Toto Funds the Arts 2012 winners for Creative Writing

 

Click here to see the original post, which also lists the winners for music and photography.

CREATIVE WRITING IN KANNADA (one award, Rs 25,000) (no. of applications: 89)
The three jurors were: Vivek Shanbhag (fiction writer and editor of Deshakaala), M. S. Ashadevi (critic and teacher of Kannada literature) and critic, short-story writer and novelist K. Satyanarayana.
There was no long list.  There were three applicants on the short list.
Short List
Sushrutha Dodderi (Bangalore), Kavya P. Kadame (Hubli), Dr Kanaada Raaghava (Bangalore)
The award went to Kavya Kadame for her poetry.
Jurors general remarks:
““This year’s entries came from various parts of Karnataka with diversity of themes and sharp articulation. Contrary to the common belief that the short story form in Kannada is richly vibrant and highly experimental in nature, poetry gained dominance in these entries. Even those writings that qualified for the final round were mostly from the genre of poetry—they displayed skill and maturity.
            It’s a rare opportunity to read the writings of youngsters, and the Toto Award provides a sneak preview of new writings in Kannada.”
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Remarks on Kavya Kadame
About Kavya’s poetry, the jurors said: ““the most fundamental marker of genuine poetry is the love of language. If language makes for the body of the text, it also becomes the voice. If novelty can be termed transformed perception, it is inevitable that language becomes its partner. The poems in this anthology draw the reader’s attention for these very reasons. The manner in which the poems cobble together ideas and forge unanticipated dimensions, determines that ‘search’ forms their core concern. The most commonly noticed ‘hurry’ to grab everything and to thereon wallow in the illusion of success is absent in these poems.  The youthfulness and spontaneity of the poems do not take away from it the dignity of emotions. The collection, therefore, heralds the arrival of a true poet.“
CREATIVE WRITING IN ENGLISH (two awards, Rs 25,000 each) (no. of applications: 178)
Supported by Robert Bosch Engineering and Business Solutions’ Art Grant
The three jurors were: poet, short story writer, novelist and Books Editor of The Caravan, Anjum Hasan; poet and editor of Almost Island, Vivek Narayanan; and poet Sridala Swami.
Long List
There were 29 applicants on the long-list.  They were:
Aditi Rao, Sharanya Manivannan, , Samhita Arni, Joshua Muyiwa,  Sriya Narayanan, Amita Basu,  Kaushik Viswanath, Rohan Chhetri,   Trisha Bora, Nandan Rosario, Pali Tripathi, Meghna Srinivas, Sushumna Patel, Manasi Subramaniam,  Deeptesh Sen, Anushka Jasraj, Rishiraj Verma, Tashan Mehta, Pervin Chhapkhanawala, Adithya Pillai, Kamayani Sharma, Varsha Seshan, Tanvi Srivastava, Madhura Birdi, Praveena Shivram, Shalim M Hussain, Chanakya Vyas, Prashant Prakash, Ramneek Singh
Shortlist
Five applicants made it to the shortlist. They were:
Rohan Chhetri (New Delhi), Sriya Narayanan (Chennai), Ramneek Singh (Bangalore), Kaushik Viswanath (Chennai), Joshua Muyiwa (Bangalore)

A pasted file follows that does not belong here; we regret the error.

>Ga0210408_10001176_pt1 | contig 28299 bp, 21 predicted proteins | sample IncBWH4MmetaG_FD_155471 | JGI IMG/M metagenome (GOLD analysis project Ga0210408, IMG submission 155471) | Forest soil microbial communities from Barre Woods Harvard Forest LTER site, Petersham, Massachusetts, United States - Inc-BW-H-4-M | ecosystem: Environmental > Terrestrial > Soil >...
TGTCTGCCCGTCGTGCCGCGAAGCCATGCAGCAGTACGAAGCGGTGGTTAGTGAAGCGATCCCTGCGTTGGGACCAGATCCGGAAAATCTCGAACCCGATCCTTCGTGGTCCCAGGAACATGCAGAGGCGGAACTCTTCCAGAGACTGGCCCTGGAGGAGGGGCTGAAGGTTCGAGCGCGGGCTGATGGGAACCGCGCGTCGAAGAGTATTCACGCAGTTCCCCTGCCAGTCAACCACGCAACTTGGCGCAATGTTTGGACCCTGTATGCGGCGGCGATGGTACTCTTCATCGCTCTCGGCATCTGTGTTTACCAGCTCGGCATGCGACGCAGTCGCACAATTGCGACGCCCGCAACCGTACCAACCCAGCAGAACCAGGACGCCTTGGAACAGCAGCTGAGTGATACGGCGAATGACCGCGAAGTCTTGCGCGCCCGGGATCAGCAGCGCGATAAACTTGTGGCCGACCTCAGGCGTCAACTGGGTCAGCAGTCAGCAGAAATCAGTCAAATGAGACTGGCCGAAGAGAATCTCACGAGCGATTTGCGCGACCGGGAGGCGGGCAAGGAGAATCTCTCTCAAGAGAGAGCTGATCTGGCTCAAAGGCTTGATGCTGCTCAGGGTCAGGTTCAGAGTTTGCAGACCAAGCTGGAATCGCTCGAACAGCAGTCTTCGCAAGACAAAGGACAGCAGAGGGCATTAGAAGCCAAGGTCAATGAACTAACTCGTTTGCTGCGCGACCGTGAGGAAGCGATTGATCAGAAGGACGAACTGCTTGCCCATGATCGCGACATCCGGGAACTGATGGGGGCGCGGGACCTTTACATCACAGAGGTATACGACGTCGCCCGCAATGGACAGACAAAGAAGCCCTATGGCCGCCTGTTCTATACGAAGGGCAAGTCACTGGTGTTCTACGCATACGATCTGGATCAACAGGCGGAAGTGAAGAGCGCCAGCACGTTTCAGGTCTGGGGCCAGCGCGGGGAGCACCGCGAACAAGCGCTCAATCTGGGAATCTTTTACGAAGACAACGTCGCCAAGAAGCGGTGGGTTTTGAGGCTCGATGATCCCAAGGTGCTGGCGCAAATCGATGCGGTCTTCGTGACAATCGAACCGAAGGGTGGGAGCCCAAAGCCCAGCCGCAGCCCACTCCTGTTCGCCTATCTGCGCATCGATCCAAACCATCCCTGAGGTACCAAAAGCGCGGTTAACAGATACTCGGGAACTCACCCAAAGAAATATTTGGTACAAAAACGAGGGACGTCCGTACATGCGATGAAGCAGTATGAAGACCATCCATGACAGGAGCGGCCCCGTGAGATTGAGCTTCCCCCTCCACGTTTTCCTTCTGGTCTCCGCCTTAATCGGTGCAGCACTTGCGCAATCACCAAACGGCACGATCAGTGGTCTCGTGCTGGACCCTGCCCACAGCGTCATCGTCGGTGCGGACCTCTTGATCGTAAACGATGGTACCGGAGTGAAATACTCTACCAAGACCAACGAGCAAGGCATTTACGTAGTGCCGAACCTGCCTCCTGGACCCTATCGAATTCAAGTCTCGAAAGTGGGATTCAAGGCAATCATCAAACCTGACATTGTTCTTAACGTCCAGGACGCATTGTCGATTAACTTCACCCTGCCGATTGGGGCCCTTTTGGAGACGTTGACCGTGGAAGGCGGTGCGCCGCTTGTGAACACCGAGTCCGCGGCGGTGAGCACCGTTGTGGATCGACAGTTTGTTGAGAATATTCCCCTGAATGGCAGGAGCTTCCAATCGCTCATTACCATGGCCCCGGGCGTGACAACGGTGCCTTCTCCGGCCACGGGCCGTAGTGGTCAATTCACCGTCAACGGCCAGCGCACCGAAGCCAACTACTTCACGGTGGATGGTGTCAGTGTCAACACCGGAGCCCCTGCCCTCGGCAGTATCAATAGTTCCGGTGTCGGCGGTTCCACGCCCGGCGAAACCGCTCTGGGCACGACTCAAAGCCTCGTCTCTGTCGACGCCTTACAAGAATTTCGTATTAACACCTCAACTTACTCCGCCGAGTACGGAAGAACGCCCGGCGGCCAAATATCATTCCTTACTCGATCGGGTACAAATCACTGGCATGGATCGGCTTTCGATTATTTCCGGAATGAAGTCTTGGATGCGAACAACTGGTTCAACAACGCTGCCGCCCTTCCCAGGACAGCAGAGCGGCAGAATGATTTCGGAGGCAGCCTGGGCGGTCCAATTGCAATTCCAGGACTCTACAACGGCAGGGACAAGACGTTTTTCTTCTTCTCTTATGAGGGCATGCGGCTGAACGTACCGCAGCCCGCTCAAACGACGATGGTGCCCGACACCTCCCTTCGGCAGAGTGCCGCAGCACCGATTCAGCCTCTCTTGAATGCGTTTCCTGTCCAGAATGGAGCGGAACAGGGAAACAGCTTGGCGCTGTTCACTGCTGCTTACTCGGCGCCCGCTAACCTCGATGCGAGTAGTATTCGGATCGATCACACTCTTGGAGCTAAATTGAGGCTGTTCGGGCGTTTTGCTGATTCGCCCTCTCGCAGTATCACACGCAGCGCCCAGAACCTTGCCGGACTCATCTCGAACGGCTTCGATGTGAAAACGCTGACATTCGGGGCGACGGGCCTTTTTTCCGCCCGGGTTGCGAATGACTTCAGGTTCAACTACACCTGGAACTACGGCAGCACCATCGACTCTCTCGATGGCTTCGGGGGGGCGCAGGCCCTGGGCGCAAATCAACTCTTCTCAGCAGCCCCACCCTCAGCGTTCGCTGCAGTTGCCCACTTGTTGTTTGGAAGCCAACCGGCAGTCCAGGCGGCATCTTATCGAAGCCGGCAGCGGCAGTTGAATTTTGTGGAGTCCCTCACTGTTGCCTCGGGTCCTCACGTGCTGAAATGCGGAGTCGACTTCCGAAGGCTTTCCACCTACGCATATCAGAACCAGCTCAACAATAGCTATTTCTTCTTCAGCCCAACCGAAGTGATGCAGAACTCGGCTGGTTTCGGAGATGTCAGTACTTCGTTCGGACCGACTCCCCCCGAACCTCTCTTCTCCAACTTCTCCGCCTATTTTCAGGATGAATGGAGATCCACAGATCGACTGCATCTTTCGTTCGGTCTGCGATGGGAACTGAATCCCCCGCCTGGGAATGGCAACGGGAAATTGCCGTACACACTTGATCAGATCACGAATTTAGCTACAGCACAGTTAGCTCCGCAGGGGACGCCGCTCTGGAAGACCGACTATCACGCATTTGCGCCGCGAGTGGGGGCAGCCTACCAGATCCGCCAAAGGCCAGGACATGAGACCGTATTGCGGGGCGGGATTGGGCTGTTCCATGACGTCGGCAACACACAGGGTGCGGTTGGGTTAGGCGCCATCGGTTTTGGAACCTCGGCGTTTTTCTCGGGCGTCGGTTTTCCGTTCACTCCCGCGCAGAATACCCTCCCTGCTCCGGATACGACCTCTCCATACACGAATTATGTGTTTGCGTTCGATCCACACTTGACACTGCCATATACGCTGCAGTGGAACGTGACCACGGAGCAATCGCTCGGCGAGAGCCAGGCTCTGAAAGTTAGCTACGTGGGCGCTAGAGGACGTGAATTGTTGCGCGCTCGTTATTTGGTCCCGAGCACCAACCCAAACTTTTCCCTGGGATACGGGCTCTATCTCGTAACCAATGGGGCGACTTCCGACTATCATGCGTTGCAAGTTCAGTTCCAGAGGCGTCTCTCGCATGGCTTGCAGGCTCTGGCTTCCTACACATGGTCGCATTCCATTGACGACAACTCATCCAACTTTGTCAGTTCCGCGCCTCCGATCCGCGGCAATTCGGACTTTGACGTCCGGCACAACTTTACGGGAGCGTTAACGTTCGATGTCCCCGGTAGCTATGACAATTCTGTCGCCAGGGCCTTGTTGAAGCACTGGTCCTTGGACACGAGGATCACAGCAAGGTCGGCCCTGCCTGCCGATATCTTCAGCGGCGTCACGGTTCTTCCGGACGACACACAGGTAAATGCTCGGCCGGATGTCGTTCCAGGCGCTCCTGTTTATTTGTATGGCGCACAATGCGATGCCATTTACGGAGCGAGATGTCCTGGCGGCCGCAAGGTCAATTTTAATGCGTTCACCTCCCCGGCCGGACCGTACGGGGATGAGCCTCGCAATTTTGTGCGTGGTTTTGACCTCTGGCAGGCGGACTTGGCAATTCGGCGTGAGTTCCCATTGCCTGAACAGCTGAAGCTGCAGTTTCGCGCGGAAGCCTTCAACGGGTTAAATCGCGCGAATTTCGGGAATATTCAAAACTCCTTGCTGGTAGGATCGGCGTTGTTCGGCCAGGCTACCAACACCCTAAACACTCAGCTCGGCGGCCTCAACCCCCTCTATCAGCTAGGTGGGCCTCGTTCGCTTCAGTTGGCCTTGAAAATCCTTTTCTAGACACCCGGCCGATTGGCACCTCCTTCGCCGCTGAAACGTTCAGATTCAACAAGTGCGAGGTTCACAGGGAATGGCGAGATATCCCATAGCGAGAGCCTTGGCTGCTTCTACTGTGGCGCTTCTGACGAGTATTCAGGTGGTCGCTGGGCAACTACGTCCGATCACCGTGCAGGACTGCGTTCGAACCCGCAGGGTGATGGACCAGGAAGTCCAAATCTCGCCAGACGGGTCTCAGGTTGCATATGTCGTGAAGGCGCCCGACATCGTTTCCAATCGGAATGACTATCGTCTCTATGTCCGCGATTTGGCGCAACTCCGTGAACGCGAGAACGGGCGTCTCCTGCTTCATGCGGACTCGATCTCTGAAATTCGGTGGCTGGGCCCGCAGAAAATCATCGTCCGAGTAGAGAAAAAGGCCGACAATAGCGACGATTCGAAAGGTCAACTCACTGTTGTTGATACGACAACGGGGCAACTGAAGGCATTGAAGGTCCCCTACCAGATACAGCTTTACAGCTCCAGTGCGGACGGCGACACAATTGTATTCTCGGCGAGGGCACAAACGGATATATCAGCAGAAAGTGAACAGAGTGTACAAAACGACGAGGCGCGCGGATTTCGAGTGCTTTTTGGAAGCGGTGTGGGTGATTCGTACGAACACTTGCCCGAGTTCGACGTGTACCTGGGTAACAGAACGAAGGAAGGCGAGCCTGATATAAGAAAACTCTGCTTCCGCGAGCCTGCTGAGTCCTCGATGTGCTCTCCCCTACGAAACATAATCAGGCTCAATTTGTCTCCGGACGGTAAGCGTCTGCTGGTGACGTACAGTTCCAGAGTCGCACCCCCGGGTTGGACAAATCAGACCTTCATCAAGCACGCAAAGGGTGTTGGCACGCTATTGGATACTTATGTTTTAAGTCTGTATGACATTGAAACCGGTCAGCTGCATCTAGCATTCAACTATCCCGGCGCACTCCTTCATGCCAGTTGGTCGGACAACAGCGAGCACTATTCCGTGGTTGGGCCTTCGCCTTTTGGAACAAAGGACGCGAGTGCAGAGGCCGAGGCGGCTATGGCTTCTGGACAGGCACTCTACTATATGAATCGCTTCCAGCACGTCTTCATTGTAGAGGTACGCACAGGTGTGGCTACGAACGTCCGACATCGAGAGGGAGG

Awardees
The awards went to Ramneek Singh and Joshua Muyiwa. Ramneek received the award for his play The Cage of Sparrows , while Joshua won his for his 9-part poem The Photographer and the Poet.
Jurors general remarks:
“We did not try to evaluate the entries based on any single set of criteria or prescriptions; rather, we were interested in the pieces that were able to define their own rules, be distinctive, original and confident in their vision of the world and of literature.  In this sense, we must also have been influenced by some entrants’ ability to choose the best, and only the best, of their own work to send.
We considered four plays, of which one has won the TFA prize. Another was promising, but we thought it was somewhat derivative. Many of the stories allowed a random series of thoughts and observations to masquerade as short stories; more often than not, stories with potential were ruined by trite or abrupt endings. The poetry entries were promising and in another year might have fared better.”
Ramneek Singh: The Cage of Sparrows shows huge performative potential. The scenes are well-paced and the characters memorable. It was not hard to hear the Punjabi and the Hindi inflections behind the words of the dialogue. There’s a strong sense of place – of rural Punjab – and the recent history of the people. This is a sophisticated script, very absorbing as a piece of writing, but also clearly meant to be watched.”
“With stagecraft more frequently taking on the techniques of cinema, it was not surprising that the judges thought this read more like a film script than a play; this is not a bad thing and perhaps even indicates a new direction in writing for the theatre that answers a demand for something beyond the proscenium stage.”
Joshua Muyiwa: The Photographer and The Poet sequence is a fearless and ambitious piece of work. It is allusive, certainly; elusive a lot of the time, but always deeply felt, the intelligence of the poet shining through every poem. There’s a carefully choreographed progression of a relationship between two people and between the history of photography and the gaze of the poet. Not only does the poet refrain from making these ekphrases merely a series of descriptions of images, s/he also manages to sustain a difficult set of questions and propositions through nine poems.  There is something of Roland Barthes and Anne Carson in these poems.
‘By virtue of our choices we become photographers or poets’, the poet says in the last poem, with the merest hint of mischief: as these poems show, it is possible to claim the photograph through the poem and be either and both at once.

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